What makes a good Definition of Done?
For Agile development teams using sprint practices and ceremonies, the Definition of Done represents an agreement on what constitutes a completion of the user story or the minimum viable product (MVP).
Here are some good practices for assembling the Definition of Done:
(1) The list of criteria placed on a Definition of Done should be obvious, and it should be agreed by everyone on the Scrum team. This makes it transparent to everyone on the team and easy to understand.
(2) Items on the list representing the definition of done should be specific, quantifiable, measurable, etc. For instance, “the product owner marks the status of the user story to ‘Approved'” versus “the product owner likes what she sees.” Keep it simple but make it also specific!
(3) Don’t wait until your last sprint to put together your Definition of Done! Put the list together near the beginning of your project. As the team is usually still forming and self-organizing near the beginning, you don’t get a good read until after a couple of sprints or weeks. So, I think it’s better to wait a sprint or two before putting this together.
(4) A good example of one created by Mike Zagami identifies one used when multiple teams or disciplines are involved. For instance, creative UI vs. developers vs. testers, etc. Since each of these disciplines may be involved in the current sprint, each one identifies their own set of criteria that gets added to the Definition of Done. The result is an indication of commitment from each of the team members.
(5) Make the Definition of Done visible or posted in a common spot. Some teams have it on a whiteboard or wherever they conduct their standups. Another common place is a shared website.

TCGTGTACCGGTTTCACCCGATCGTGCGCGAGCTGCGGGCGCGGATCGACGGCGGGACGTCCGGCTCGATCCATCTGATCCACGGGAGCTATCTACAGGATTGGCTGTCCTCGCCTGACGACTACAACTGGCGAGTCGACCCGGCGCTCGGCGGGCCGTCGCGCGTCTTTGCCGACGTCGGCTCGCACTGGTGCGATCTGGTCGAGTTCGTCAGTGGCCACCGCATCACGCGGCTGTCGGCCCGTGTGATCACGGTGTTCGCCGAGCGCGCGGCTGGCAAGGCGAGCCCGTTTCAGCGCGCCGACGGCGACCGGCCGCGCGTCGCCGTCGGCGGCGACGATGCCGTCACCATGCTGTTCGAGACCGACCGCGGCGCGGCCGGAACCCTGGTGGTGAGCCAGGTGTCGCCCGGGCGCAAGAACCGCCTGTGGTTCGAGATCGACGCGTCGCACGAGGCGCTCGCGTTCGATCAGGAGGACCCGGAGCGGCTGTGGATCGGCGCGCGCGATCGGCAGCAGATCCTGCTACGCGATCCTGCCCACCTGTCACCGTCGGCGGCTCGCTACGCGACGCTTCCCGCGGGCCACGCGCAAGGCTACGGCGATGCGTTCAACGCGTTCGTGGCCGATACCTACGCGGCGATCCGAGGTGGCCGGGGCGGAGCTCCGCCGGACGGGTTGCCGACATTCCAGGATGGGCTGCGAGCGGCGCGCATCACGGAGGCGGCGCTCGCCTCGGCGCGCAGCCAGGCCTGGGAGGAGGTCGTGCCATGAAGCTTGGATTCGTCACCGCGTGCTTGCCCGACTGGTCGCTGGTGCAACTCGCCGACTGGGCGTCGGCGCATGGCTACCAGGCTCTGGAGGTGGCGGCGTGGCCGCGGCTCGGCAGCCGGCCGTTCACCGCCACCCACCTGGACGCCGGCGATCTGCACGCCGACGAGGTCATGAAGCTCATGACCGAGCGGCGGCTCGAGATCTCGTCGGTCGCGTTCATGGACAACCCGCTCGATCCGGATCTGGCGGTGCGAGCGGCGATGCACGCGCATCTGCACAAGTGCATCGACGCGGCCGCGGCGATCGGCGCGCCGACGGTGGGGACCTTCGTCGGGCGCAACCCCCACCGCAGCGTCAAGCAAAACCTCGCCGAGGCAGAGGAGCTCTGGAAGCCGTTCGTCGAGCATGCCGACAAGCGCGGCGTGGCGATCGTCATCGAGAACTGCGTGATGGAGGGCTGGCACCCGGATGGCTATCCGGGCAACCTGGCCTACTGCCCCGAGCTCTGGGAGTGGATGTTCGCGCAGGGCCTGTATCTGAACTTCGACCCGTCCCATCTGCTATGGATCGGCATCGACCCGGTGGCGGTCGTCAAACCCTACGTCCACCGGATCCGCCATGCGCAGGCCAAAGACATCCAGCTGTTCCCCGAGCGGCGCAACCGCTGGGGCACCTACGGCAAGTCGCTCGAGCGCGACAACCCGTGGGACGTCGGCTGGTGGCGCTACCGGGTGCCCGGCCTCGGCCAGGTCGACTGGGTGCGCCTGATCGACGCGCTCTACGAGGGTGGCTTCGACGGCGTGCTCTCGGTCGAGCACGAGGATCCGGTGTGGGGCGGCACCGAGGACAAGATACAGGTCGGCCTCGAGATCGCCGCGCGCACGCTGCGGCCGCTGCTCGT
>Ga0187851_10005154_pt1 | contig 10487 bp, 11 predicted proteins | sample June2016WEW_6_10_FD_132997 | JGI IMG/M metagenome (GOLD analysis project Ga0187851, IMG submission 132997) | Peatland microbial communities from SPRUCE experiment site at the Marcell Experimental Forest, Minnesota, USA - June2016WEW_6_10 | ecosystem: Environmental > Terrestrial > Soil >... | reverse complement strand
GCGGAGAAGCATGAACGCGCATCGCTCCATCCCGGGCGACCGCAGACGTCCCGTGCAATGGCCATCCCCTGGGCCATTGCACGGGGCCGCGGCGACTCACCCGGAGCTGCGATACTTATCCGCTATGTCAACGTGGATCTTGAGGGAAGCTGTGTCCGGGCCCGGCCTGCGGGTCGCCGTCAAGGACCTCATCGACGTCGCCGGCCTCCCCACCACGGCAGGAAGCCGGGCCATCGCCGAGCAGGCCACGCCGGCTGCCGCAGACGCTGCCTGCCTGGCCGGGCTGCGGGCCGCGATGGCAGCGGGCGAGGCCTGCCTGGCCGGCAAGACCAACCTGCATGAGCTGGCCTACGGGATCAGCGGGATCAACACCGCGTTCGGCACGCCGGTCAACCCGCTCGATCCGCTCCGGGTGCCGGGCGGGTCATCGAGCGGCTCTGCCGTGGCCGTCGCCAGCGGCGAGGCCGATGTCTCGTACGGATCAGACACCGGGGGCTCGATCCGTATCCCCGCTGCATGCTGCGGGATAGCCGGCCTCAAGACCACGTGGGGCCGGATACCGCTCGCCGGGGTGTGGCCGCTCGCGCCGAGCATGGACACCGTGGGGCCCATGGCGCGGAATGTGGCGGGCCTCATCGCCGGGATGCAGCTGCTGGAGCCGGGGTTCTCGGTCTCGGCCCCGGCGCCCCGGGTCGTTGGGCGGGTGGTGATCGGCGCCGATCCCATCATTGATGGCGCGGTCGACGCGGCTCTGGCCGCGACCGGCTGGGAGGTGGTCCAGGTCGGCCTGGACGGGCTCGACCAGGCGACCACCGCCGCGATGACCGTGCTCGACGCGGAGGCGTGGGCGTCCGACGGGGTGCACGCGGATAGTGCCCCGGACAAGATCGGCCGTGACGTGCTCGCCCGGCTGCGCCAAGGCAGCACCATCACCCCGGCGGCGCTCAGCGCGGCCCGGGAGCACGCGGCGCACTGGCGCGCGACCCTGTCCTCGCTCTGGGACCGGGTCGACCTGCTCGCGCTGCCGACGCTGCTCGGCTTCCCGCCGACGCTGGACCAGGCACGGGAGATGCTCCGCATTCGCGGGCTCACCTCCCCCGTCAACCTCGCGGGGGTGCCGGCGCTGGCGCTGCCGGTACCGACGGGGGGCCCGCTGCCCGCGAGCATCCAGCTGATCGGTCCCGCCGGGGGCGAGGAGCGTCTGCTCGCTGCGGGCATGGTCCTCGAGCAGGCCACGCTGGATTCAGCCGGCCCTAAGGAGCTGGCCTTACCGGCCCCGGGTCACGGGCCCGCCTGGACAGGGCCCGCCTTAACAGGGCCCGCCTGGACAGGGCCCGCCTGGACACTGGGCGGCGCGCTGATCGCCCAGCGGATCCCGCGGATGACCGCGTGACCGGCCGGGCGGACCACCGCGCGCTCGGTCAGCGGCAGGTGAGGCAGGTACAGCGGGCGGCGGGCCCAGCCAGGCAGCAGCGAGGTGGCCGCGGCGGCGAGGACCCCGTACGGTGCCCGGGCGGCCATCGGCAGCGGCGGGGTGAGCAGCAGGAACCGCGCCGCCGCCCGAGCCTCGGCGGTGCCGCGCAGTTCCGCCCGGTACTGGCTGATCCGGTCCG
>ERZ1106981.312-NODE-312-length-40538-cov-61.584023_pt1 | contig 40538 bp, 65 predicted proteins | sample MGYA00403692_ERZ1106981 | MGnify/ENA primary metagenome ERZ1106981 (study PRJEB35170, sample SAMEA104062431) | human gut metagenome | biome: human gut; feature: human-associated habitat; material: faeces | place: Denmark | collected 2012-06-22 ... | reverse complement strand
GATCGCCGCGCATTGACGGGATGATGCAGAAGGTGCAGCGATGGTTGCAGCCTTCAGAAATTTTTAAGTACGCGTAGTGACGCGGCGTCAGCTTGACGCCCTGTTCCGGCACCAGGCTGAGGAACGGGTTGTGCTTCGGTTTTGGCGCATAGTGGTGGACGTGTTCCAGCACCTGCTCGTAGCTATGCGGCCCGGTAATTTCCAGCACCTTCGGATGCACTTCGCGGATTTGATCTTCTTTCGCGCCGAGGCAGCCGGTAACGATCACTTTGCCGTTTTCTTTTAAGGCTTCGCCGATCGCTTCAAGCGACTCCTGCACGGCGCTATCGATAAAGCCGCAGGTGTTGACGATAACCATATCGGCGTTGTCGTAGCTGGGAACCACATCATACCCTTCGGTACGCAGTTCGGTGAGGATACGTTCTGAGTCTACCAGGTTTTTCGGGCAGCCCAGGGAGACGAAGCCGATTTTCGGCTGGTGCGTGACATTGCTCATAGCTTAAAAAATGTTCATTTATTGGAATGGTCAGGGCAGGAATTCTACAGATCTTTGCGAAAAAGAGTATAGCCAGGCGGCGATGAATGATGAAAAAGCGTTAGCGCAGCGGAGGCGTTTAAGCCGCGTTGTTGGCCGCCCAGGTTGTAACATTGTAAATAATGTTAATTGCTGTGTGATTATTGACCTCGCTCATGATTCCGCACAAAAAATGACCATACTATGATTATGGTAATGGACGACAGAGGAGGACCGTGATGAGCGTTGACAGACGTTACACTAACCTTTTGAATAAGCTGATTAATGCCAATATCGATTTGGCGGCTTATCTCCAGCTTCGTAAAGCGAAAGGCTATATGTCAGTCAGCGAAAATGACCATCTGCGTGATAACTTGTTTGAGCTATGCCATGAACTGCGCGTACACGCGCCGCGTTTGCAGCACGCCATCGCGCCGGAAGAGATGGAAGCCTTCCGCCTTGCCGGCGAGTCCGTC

(6) The Definition of Done doesn’t have to be a static document. Different disciplines come on/off the project, and so the criteria may need to evolve. Just as teams self-organize, the Definition of Done improves as the team evolves. It represents the maturity of the self-organizing team.
What happens if a user story is not completed in the sprint? The cause of this may be that the user story hasn’t been broken down correctly into MVP. The user story may still be an ‘epic.’ Another consideration is that the user story should have involved more staff members to work on it. Consider next time breaking the user story down into smaller PSI (potentially shippable increments). If two different disciplines are involved on the same user story, then it wasn’t been broken down thoroughly.
If the story was not properly estimated or ‘pointed,’ then the fault may be that the staff member has not properly identified obstacles in the daily standup. Or the Scrum Master or Product Owner has not been successful in removing the obstacles.
What happens if the product owner does not approve the user story? If the user story is completely rejected, then you lose velocity. But maybe there is PSI which can be approved with technical debt. This is a promise to deliver or complete the missing components of a user story in a future sprint. Taking on debt is not desirable, but just like personal financial debt which is inevitable in our lives, it has to be managed properly.
In other words, just as you pay down your financial debt, you should manage your technical debt in the same way. Identify the technical debt (as a future user story) and address it upcoming sprints. This way, the product owner can accept or approve the user story with technical debt, and the team doesn’t lose the velocity.
What do you think? Share your thoughts on forming a Definition of Done…
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